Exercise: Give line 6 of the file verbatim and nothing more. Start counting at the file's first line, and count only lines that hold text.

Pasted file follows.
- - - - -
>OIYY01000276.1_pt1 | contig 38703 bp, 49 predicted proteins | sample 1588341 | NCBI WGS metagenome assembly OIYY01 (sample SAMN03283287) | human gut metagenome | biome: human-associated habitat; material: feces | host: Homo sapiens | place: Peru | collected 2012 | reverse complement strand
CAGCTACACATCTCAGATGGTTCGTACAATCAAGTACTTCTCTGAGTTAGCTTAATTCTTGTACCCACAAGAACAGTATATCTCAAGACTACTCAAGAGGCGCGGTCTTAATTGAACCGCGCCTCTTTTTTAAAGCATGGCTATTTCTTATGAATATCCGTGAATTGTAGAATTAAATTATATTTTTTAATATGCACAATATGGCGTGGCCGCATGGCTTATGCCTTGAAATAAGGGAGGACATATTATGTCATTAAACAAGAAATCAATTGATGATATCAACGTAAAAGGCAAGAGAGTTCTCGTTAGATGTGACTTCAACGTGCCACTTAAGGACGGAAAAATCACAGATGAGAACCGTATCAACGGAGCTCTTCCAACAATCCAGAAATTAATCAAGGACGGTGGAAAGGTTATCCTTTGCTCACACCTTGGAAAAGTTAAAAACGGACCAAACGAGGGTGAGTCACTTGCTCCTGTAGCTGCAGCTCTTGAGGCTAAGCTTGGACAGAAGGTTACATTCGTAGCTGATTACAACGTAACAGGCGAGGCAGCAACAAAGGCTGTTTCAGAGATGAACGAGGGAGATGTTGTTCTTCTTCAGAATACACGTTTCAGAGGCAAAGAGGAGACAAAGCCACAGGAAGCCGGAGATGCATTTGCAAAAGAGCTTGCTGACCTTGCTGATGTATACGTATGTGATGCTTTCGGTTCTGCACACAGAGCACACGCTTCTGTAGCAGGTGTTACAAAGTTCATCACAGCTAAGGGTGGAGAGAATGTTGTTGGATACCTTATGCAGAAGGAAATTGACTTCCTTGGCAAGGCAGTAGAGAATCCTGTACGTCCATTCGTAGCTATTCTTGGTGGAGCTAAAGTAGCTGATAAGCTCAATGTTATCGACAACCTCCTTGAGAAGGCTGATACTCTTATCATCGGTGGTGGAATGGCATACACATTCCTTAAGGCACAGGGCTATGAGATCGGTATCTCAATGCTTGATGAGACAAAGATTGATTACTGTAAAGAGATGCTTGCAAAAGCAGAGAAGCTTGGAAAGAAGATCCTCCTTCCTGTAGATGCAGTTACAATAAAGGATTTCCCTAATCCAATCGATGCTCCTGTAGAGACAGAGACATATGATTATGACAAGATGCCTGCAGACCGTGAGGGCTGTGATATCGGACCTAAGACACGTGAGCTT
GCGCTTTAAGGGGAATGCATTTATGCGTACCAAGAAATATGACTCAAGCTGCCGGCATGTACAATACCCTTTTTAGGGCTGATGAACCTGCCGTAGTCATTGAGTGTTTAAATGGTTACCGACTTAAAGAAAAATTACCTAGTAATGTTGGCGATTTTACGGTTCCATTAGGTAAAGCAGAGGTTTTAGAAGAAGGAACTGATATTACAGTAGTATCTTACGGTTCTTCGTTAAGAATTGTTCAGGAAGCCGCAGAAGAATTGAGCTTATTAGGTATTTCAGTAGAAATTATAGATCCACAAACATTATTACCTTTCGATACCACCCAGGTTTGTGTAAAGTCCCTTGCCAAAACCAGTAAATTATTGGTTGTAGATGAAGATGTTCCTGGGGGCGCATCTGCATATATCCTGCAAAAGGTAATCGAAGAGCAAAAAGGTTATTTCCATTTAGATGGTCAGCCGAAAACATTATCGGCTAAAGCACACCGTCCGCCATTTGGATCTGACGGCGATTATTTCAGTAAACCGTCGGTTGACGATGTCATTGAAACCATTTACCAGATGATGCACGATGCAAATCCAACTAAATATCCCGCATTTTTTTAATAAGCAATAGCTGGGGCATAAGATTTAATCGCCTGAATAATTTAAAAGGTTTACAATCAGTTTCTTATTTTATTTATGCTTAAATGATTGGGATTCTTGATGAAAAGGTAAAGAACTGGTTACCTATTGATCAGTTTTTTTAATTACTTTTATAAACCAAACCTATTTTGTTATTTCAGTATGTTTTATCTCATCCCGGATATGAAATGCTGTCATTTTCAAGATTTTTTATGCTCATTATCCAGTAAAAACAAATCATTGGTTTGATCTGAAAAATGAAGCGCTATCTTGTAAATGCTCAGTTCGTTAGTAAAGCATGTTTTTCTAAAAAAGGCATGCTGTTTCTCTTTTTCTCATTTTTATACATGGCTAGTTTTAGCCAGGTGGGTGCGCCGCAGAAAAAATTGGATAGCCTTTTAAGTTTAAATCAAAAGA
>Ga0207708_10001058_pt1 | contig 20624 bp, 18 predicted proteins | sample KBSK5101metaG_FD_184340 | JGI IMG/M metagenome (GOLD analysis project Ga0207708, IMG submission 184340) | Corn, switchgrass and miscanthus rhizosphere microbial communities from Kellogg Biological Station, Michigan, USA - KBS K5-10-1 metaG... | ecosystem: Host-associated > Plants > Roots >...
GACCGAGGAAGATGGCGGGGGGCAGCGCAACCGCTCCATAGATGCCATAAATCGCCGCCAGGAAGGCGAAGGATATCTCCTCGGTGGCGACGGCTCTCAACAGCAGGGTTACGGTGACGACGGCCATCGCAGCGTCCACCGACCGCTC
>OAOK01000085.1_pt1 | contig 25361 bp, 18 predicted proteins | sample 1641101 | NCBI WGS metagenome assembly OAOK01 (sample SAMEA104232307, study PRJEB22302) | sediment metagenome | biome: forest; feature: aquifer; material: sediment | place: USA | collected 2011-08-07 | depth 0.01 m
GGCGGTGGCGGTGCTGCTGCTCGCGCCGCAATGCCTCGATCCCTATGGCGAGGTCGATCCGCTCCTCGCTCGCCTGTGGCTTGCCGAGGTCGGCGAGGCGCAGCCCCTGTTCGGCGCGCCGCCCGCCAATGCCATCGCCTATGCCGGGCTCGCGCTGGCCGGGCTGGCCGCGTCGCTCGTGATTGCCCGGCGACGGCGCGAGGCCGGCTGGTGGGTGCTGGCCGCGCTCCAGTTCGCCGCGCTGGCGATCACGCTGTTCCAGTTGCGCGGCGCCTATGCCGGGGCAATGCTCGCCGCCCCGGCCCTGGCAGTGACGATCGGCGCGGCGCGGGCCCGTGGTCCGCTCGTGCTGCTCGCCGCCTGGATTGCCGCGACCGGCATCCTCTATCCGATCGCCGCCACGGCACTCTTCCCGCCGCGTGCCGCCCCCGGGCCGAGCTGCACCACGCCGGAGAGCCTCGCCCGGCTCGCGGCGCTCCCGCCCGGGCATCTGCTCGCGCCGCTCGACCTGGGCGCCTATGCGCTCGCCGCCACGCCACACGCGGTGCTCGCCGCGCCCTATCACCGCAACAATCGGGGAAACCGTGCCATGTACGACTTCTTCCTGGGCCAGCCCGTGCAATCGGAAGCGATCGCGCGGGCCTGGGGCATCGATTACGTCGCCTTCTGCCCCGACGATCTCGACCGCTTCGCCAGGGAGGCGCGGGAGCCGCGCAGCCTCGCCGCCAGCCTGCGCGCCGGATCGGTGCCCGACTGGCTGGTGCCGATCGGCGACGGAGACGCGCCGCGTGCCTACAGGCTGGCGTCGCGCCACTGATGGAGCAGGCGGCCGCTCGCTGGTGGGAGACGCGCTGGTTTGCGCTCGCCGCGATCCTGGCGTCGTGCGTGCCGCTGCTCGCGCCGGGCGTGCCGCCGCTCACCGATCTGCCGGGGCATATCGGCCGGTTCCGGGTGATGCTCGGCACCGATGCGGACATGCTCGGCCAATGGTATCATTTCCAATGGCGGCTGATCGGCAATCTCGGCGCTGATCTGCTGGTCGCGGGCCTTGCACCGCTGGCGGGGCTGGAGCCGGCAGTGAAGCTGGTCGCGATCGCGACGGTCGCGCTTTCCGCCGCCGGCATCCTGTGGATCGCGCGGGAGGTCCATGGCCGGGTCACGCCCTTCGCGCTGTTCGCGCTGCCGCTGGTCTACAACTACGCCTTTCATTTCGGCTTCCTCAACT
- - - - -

>OAOK01000085.1_pt1 | contig 25361 bp, 18 predicted proteins | sample 1641101 | NCBI WGS metagenome assembly OAOK01 (sample SAMEA104232307, study PRJEB22302) | sediment metagenome | biome: forest; feature: aquifer; material: sediment | place: USA | collected 2011-08-07 | depth 0.01 m